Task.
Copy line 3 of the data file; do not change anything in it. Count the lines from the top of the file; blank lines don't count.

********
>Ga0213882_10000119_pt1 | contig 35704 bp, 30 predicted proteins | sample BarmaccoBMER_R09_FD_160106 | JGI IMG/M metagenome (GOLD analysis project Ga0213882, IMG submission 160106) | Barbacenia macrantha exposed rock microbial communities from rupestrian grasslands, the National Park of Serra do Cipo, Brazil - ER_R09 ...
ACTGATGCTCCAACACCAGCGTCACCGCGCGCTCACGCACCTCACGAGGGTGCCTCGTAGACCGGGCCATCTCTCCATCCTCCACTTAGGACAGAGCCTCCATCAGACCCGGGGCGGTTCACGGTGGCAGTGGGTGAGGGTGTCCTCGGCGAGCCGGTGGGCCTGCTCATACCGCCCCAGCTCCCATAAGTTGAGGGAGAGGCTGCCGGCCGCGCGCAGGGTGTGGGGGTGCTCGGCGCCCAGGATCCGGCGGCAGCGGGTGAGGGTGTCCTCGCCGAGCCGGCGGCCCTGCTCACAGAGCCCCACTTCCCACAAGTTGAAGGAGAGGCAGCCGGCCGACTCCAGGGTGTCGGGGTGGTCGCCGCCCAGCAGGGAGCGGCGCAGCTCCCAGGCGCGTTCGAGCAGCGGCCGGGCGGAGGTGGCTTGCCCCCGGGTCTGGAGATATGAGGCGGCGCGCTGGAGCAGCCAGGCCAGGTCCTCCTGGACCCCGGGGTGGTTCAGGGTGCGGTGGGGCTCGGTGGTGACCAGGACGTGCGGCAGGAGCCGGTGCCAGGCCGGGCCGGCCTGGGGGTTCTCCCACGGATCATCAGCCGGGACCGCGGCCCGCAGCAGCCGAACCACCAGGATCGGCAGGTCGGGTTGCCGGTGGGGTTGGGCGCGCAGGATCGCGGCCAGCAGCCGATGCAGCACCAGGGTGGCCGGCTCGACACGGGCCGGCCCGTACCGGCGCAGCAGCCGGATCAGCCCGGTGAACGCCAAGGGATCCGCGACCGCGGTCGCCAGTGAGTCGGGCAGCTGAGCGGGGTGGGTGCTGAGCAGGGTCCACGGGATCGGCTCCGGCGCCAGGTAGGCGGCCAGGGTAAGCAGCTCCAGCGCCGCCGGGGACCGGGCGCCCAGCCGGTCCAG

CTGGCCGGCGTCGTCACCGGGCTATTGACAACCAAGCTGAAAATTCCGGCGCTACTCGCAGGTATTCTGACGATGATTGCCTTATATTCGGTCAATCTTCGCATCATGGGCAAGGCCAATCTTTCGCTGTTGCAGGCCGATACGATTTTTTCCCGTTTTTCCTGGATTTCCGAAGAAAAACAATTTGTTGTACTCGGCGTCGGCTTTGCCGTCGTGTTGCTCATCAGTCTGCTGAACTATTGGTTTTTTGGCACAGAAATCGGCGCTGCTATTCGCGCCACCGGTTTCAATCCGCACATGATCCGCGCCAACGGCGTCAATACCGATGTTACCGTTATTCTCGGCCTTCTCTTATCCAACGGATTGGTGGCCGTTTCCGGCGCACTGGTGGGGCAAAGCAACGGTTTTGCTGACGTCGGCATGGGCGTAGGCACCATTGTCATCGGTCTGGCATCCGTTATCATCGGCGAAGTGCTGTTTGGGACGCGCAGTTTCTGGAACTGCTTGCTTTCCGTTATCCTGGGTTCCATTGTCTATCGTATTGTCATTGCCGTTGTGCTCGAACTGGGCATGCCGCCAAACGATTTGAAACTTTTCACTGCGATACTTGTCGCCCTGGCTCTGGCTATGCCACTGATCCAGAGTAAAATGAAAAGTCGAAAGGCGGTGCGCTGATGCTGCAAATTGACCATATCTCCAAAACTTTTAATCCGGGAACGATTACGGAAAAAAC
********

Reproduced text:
CTGGCCGGCGTCGTCACCGGGCTATTGACAACCAAGCTGAAAATTCCGGCGCTACTCGCAGGTATTCTGACGATGATTGCCTTATATTCGGTCAATCTTCGCATCATGGGCAAGGCCAATCTTTCGCTGTTGCAGGCCGATACGATTTTTTCCCGTTTTTCCTGGATTTCCGAAGAAAAACAATTTGTTGTACTCGGCGTCGGCTTTGCCGTCGTGTTGCTCATCAGTCTGCTGAACTATTGGTTTTTTGGCACAGAAATCGGCGCTGCTATTCGCGCCACCGGTTTCAATCCGCACATGATCCGCGCCAACGGCGTCAATACCGATGTTACCGTTATTCTCGGCCTTCTCTTATCCAACGGATTGGTGGCCGTTTCCGGCGCACTGGTGGGGCAAAGCAACGGTTTTGCTGACGTCGGCATGGGCGTAGGCACCATTGTCATCGGTCTGGCATCCGTTATCATCGGCGAAGTGCTGTTTGGGACGCGCAGTTTCTGGAACTGCTTGCTTTCCGTTATCCTGGGTTCCATTGTCTATCGTATTGTCATTGCCGTTGTGCTCGAACTGGGCATGCCGCCAAACGATTTGAAACTTTTCACTGCGATACTTGTCGCCCTGGCTCTGGCTATGCCACTGATCCAGAGTAAAATGAAAAGTCGAAAGGCGGTGCGCTGATGCTGCAAATTGACCATATCTCCAAAACTTTTAATCCGGGAACGATTACGGAAAAAAC